Love Is Strange
The emotions unleashed by "Love Is Strange" are enormous. It is a patient and, ultimately, transcendent film.
For as long as my veteran colleagues can remember, the first official day of the Sundance film festival has traditionally been a quiet one. Reporters, filmmakers, publicists, studio personnel and others of the movie industry ilk are beginning to arrive in Park City, picking up their badges, meticulously mapping out what to see in the promising days that lie ahead. But before the cinematic circus that is Sundance commences, most use Thursday as a time to catch up with people they haven't seen since their last trip to Utah.
Of course, the meet-and-greets are temporarily put on hold come the early evening when the opening movies of the festival are premiered. While the festival played host to four different films last night, one immediately garnered more attention than the rest.
To no surprise, "Whiplash," about a 19-year-old drummer (played by Miles Teller) attending a mentally and physically demanding Manhattan music conservatory, effectively captured the interest of audiences. Damien Chazelle's sophomore effort (his debut "Guy and Madeline on a Park Bench" was critically adored back in 2009) is one of endless energy, each scene flowing into the next with up-tempo jazz and raw emotion.
Much like what he did in "The Spectacular Now," Teller creates a three-dimensional protagonist in Andrew Neyman, a freshman student who spends a bulk of his time maniacally practicing the drums, idolizing Buddy Rich and taking stern criticism from his notoriously belligerent music instructor Terence Fletcher (played by J.K. Simmons).
Rugged and combative, Fletcher runs his class like it's a musical subsection of the military, vulgarly berating his students after they make a mistake, often to the point of tears. It's through Simmons's portrayal of this bellicose professor that "Whiplash" makes its incisive critique on the "everyone receives a participation award" culture we've come to inexplicably inhabit. Come college just about every wide-eyed freshman has grand plans to procure their dream job and lead a wonderfully fulfilling and grandiose life. Unfortunately, despite what Hollywood tends to tell us, a happy ending is not in the cards for anyone who works hard or tries. There comes a point where optimism can no longer replace talent.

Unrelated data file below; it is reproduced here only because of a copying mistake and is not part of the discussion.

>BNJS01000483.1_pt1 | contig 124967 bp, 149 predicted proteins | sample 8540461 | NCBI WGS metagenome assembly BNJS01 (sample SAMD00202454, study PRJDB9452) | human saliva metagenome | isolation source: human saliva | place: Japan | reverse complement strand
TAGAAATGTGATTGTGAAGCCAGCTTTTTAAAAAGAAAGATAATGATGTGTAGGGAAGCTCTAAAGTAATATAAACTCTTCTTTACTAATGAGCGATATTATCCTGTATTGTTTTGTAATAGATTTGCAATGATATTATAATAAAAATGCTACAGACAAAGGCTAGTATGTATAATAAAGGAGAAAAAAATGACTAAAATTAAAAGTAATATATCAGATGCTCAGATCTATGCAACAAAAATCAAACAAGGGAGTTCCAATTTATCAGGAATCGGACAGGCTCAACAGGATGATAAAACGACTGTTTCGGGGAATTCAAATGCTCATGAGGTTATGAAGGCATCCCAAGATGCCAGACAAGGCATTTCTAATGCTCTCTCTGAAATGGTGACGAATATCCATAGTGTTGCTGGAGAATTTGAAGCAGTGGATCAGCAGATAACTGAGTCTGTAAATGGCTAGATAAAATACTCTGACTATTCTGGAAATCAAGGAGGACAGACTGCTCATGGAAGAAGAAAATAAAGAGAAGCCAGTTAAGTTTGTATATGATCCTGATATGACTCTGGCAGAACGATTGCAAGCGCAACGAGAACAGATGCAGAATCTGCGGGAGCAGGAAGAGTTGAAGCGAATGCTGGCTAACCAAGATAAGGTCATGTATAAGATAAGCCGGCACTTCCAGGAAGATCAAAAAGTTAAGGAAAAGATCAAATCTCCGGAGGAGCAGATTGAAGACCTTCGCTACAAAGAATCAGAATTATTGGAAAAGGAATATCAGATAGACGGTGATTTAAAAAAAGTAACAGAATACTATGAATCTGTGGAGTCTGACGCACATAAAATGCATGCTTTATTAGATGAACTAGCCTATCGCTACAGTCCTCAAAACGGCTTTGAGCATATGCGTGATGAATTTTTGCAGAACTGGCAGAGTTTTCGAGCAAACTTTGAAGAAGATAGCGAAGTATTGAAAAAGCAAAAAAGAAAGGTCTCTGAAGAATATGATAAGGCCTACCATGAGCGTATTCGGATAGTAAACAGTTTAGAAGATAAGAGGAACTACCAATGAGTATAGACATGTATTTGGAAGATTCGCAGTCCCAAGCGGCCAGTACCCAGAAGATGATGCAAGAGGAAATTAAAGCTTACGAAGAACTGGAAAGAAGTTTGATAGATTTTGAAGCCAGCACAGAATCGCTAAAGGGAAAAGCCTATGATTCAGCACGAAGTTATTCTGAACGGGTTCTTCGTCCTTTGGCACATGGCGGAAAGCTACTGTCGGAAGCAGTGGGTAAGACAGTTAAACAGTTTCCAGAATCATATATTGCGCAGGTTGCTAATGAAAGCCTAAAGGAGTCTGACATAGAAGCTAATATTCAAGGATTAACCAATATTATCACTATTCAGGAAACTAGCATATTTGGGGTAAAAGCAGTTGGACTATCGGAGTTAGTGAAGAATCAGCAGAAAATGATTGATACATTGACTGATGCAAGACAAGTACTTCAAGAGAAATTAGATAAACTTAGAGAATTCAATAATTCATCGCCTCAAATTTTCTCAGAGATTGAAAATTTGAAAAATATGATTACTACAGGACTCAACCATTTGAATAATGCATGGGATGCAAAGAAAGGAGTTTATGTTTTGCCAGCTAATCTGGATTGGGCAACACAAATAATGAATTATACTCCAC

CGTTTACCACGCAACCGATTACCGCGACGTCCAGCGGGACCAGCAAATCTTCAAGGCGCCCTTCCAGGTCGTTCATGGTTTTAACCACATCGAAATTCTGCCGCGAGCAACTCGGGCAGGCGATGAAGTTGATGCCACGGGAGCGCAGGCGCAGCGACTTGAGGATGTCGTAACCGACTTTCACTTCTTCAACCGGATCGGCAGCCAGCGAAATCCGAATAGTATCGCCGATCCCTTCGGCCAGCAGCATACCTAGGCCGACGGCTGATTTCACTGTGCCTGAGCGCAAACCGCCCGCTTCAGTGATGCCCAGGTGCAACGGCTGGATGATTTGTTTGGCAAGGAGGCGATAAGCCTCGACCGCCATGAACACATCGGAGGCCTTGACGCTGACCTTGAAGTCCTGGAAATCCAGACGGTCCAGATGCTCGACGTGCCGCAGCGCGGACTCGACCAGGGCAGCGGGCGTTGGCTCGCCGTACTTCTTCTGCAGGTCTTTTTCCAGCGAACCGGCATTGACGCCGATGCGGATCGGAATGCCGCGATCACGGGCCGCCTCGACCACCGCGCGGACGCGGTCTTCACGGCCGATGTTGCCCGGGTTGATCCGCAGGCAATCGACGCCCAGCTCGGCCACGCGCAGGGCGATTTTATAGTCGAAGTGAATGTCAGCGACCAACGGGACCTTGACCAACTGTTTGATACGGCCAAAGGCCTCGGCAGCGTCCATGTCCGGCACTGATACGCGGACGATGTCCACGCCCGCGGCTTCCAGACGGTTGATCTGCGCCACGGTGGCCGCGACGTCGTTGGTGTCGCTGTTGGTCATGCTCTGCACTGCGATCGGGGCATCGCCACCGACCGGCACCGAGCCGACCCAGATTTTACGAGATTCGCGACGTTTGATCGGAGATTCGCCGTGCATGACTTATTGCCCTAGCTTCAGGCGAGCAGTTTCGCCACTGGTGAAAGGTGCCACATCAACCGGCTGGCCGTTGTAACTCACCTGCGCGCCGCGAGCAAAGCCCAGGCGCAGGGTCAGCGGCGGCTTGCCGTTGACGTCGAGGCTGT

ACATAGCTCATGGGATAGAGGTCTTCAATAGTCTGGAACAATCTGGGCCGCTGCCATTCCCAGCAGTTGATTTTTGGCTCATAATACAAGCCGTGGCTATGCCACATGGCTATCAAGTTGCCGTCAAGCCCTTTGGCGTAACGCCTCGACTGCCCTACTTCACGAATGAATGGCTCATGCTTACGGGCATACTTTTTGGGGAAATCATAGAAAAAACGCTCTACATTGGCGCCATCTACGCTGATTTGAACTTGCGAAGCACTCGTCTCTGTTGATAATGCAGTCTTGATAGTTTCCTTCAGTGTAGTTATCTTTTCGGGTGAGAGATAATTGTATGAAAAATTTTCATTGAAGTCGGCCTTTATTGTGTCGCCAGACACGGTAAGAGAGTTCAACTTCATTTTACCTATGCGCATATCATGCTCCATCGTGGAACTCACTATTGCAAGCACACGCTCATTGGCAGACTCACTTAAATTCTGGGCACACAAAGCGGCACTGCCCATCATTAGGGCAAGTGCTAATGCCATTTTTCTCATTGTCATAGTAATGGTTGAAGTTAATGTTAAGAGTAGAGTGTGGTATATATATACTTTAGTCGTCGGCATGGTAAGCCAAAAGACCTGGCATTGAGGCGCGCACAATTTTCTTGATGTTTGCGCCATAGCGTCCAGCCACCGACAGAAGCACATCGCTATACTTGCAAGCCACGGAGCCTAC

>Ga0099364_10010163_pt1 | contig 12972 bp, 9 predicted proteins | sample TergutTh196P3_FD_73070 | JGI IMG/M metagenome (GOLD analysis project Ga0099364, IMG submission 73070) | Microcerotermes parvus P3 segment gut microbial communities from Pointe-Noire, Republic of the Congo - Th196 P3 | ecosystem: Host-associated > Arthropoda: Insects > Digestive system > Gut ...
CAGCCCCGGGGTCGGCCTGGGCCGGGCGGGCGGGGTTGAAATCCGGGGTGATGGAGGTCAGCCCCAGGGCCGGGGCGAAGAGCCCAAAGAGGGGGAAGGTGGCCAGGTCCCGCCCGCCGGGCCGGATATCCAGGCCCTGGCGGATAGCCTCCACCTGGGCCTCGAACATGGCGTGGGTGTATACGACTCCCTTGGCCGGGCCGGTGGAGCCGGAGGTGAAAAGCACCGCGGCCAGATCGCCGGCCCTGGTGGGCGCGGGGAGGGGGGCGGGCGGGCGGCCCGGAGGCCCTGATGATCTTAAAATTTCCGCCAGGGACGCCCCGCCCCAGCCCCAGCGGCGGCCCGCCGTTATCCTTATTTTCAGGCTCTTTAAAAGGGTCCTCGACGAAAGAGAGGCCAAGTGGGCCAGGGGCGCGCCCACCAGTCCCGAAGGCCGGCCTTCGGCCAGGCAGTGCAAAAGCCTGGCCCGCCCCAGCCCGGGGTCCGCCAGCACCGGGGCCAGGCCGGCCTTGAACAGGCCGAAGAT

"Whiplash" has no qualms with presenting us with the harsh reality of pursuing work in a creative field. Perhaps Chazelle's fearlessness in this subject comes from his experiences as an undergrad at Harvard. His intricate construction of this cutthroat conservatory, where competition is steep and failure is looming, casts a sense of perpetual fear in Andrew—who, no matter how poorly he treats others, we continue to root for.
In part, "Whiplash" is an exquisitely edited and composed cautionary tale of a one track-mind, where one's passion is no longer apart of their life, but is their life. On the other hand, Chazelle seems to contend that perhaps living so insularly is worthwhile if the end result produces a Miles Davis or a Louis Armstrong.
No matter, it's always nice to begin a festival with a film that is both intellectually challenging and downright entertaining. The final ten minutes of this movie alone, which consists of a legendary drum solo of epic proportions, is worth the price of admission. It's no surprise that the film was picked up for distribution within hours of this screening.
"Whiplash" bangs its drum to a vibrant and unique beat. Here's hoping the rest of the festival can do the same.
On tap for day two: "Locke", "Only Lovers Left Alive", "Memphis" and "The Double".
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